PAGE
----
The Association of Asia Pacific Airlines (AAPA) released preliminary figures for November that show continued expansion in international passenger traffic and a slight improvement in air cargo demand.
Overall, airlines based in the Asia Pacific region carried a combined total of 17 million international passengers in November, an increase of 8.4 percent compared to the same month last year, supported by healthy demand on regional routes, AAPA said. In revenue passenger kilometer (RPK) terms, international passenger traffic grew by 7.9 percent, while available seat capacity expanded by a slower 3.5 percent, resulting in a 3.1 percentage point increase in the average international passenger load factor to 76.7 percent for the month.
International air cargo demand, as measured in freight tonne kilometer (FTK) terms, was 0.9 percent above the levels of November last year, a slight improvement on the weaker trend so far this year. Combined with a 1.9 percent decline in offered freight capacity, the average international air cargo load factor was 1.8 percentage points higher, at 67.7 percent.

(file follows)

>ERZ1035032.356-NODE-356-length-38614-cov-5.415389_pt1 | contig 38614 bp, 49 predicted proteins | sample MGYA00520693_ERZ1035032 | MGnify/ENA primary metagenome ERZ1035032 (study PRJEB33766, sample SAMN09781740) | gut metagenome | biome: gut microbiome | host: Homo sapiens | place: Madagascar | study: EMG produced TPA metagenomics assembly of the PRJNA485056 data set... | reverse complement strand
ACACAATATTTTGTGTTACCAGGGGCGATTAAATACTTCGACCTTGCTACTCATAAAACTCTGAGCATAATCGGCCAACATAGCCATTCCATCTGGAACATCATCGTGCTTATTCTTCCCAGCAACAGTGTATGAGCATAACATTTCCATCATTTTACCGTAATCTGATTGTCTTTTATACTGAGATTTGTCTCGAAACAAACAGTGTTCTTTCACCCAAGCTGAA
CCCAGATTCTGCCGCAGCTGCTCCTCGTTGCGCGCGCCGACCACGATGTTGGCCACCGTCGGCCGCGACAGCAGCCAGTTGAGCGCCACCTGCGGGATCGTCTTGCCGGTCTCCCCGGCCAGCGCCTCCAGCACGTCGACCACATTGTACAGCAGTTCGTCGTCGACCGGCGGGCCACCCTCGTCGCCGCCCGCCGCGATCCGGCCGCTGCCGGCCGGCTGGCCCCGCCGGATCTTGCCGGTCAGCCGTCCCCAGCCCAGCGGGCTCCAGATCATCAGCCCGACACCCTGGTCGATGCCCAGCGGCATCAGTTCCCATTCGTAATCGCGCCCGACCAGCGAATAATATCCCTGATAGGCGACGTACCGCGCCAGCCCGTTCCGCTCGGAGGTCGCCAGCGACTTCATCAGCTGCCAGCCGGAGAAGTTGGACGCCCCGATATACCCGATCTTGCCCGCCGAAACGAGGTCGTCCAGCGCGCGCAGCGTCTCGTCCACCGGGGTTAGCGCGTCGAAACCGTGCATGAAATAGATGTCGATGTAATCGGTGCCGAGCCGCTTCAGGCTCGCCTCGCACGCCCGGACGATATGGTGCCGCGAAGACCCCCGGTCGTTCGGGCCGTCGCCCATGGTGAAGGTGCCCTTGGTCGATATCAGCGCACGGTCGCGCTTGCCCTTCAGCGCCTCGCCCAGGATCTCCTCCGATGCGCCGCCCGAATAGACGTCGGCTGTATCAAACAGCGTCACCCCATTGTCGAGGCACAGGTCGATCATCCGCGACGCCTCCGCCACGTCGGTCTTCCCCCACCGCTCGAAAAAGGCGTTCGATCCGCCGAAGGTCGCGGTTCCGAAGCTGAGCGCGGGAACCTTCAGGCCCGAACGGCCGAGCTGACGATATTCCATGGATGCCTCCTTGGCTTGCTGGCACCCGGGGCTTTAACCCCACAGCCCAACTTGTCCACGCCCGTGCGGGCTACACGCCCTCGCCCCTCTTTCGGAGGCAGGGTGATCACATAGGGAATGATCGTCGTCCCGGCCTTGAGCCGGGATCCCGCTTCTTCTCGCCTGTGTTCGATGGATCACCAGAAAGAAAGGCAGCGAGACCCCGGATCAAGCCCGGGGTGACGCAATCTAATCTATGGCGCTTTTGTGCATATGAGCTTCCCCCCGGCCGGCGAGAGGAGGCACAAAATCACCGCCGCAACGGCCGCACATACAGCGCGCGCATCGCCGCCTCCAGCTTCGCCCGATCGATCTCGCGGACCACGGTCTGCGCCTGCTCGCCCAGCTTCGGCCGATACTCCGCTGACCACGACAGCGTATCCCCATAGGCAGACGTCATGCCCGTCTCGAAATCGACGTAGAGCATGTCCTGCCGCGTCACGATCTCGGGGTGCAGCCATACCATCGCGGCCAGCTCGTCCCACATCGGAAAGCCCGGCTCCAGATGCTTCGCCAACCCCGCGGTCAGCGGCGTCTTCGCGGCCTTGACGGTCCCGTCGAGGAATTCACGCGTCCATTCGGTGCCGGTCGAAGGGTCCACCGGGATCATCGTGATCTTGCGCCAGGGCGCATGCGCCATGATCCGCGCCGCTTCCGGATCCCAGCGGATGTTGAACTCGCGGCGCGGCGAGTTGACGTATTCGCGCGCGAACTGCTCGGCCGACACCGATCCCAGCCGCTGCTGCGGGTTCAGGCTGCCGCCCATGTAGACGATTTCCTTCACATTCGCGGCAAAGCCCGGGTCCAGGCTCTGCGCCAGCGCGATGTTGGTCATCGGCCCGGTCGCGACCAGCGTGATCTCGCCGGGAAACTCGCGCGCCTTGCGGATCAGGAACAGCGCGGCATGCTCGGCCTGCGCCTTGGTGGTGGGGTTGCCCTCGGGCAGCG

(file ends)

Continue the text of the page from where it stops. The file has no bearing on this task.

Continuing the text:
“Overall, during the first eleven months of the year, Asia Pacific carriers saw a healthy 7.1 percent increase in international passenger numbers,” said Andrew Herdman, AAPA director general. “On the other hand, the air cargo market has had another disappointing year, with international freight traffic down a cumulative 3.6 percent on last year’s levels, reflecting weak demand for Asian exports to the major developed markets, particularly Europe.”
Herdman said Asian carriers saw some encouraging growth in passenger demand during 2012, but the weak air cargo market held back overall revenue growth. High fuel prices kept pressure on already thin operating margins, he said.
“Airlines responded by accelerating the deployment of newer more fuel-efficient aircraft, and carefully managing capacity to match changing demand patterns,” Herdman said. “Despite uncertainty over the global economic outlook, Asian airlines are continuing to invest for the future, including both fleet development and customer service innovation.”